“We don’t do reporting” link-o-rama

Unknown artist in Bushwick, Brooklyn
Unknown artist in Bushwick, Brooklyn

It was recently suggested that Vandalog doesn’t do any reporting or write much anymore, and that’s part of why we suck. It’s true that I haven’t been posting as much lately. In part, this is because I didn’t want to just regurgitate the same press releases and photos that all the other major street art blogs are also regurgitating. I only want to write something when I have something exclusive or something to add, which might not be every day. Plus, at the moment, my apartment has no internet connection, which makes things a bit difficult. That should be fixed soon, and posting will probably start to happen more regularly. As for reporting, if an ad agency wants to buy Vandalog and pay all of my bills for no apparent reason, I’d be happy to take your money and spend more time on “proper” reporting. In the mean time, here’s what I can say from Philadelphia with a day job and without a proper internet connection…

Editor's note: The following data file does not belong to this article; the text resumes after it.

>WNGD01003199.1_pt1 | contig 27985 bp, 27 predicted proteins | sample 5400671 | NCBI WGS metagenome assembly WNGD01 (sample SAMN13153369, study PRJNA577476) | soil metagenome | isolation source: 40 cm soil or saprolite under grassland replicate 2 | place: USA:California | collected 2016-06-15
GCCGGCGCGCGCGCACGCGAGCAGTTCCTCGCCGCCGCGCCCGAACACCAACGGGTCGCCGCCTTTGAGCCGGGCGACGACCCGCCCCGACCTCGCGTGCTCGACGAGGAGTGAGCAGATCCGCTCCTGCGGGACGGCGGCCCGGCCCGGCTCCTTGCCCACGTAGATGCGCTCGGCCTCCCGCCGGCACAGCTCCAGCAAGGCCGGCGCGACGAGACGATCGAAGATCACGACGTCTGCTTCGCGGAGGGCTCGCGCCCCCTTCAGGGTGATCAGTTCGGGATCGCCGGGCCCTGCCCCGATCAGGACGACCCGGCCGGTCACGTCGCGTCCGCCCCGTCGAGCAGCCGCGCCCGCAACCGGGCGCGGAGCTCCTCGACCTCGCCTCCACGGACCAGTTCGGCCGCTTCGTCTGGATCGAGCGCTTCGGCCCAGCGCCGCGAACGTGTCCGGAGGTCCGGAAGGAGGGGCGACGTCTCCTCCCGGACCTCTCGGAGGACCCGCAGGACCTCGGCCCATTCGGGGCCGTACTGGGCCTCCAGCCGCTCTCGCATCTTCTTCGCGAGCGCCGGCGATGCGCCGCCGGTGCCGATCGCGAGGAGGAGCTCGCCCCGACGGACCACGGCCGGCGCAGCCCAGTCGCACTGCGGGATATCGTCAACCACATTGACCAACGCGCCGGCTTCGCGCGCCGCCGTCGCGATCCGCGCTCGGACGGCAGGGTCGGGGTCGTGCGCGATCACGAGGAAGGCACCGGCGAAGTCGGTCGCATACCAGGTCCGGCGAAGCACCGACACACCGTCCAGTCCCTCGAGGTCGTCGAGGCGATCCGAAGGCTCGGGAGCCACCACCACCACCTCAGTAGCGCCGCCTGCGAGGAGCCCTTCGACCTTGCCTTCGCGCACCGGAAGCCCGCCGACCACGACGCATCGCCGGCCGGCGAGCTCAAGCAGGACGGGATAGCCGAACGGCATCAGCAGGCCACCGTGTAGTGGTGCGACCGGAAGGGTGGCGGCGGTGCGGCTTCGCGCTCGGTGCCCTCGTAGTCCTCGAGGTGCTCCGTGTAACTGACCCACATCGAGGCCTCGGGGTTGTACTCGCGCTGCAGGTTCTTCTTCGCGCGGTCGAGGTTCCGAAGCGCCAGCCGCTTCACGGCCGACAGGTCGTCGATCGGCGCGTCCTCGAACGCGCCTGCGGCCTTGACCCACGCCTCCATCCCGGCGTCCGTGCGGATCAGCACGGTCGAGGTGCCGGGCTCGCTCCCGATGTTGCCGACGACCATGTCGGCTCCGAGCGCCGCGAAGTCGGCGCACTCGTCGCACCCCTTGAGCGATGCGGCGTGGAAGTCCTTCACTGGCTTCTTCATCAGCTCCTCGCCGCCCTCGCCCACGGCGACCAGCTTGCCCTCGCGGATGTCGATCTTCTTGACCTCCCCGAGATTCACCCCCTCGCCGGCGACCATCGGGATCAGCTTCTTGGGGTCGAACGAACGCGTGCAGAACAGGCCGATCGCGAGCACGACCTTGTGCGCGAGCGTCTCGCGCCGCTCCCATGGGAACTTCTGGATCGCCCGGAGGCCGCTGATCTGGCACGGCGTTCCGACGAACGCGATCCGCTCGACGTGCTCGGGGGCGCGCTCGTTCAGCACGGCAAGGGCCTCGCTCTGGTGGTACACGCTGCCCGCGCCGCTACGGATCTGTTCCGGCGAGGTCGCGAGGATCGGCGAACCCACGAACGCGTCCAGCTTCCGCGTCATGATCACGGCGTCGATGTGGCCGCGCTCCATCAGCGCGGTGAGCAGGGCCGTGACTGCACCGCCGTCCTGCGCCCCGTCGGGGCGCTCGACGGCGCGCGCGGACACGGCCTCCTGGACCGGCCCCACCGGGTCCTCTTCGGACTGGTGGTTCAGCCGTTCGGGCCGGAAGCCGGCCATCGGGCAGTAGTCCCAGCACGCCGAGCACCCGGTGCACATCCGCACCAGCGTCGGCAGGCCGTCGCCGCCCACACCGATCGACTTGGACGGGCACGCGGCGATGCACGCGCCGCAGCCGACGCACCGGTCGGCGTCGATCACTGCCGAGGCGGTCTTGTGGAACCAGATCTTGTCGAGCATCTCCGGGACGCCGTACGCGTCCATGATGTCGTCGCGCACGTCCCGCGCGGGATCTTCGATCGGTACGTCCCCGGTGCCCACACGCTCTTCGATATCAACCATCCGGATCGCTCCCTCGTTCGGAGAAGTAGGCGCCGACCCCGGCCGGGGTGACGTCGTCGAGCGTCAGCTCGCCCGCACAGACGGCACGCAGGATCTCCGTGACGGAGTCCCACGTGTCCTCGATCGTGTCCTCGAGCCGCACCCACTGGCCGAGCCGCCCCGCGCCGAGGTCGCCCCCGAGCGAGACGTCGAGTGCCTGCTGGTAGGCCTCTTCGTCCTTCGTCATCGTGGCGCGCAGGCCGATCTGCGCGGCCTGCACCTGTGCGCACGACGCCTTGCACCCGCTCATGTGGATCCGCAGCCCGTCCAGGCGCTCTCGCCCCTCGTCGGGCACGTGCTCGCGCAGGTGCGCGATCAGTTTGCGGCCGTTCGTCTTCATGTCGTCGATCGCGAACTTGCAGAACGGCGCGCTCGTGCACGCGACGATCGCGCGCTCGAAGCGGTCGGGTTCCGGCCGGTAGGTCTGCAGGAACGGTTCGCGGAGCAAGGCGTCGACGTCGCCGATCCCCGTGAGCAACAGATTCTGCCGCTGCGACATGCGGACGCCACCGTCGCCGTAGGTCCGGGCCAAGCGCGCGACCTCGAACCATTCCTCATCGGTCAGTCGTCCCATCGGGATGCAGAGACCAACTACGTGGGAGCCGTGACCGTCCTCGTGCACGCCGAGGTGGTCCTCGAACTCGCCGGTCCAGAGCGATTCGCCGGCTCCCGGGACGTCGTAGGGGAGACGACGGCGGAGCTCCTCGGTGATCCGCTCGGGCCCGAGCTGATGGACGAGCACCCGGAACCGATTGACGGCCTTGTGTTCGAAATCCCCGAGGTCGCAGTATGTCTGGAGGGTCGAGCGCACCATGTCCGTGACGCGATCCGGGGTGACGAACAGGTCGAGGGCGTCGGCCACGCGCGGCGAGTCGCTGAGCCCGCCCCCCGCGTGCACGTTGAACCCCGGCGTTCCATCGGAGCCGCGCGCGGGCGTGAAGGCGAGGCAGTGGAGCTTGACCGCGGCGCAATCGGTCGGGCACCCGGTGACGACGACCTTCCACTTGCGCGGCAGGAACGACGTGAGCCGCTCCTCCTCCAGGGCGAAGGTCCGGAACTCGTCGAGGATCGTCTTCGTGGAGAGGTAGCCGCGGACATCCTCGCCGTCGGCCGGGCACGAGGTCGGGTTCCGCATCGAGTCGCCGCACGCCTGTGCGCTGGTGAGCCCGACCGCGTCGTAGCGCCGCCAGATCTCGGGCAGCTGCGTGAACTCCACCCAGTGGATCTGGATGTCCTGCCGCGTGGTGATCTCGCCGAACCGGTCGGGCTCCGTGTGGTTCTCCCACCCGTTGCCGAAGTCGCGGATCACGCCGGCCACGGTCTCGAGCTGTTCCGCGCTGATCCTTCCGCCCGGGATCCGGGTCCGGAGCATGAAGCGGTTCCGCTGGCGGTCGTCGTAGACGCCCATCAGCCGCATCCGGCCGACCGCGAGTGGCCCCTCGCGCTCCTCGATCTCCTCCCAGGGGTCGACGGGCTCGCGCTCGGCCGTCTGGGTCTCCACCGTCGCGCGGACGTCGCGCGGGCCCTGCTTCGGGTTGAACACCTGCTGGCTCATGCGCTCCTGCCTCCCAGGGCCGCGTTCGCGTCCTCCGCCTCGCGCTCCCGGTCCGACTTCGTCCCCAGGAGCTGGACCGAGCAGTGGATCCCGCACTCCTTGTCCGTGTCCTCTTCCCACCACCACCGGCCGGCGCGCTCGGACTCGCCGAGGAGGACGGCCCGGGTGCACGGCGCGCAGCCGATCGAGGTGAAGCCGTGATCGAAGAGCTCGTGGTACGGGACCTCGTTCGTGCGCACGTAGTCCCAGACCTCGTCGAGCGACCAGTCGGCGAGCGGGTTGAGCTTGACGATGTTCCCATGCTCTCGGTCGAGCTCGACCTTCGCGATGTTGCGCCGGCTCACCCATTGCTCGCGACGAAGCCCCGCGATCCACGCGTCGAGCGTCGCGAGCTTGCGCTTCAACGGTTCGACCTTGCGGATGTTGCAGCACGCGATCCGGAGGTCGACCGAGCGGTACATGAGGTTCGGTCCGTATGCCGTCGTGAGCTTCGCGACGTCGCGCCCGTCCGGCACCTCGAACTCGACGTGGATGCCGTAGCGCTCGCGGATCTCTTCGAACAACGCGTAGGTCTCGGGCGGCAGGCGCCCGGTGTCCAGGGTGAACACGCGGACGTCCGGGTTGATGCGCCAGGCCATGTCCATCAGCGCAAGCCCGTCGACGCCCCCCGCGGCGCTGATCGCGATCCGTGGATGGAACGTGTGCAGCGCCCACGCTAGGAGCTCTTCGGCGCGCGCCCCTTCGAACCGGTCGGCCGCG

• Saber and Zes recently painted a mural for Branded Arts in LA. It’s huge, and I really like it. I tend to find Saber’s work hit or miss, but I this one is a major success. I’ve been having a lot of conversations lately about legal versus illegal work, illegal work versus the buff and graffiti versus street art. This mural addresses all of those topics on a grand scale.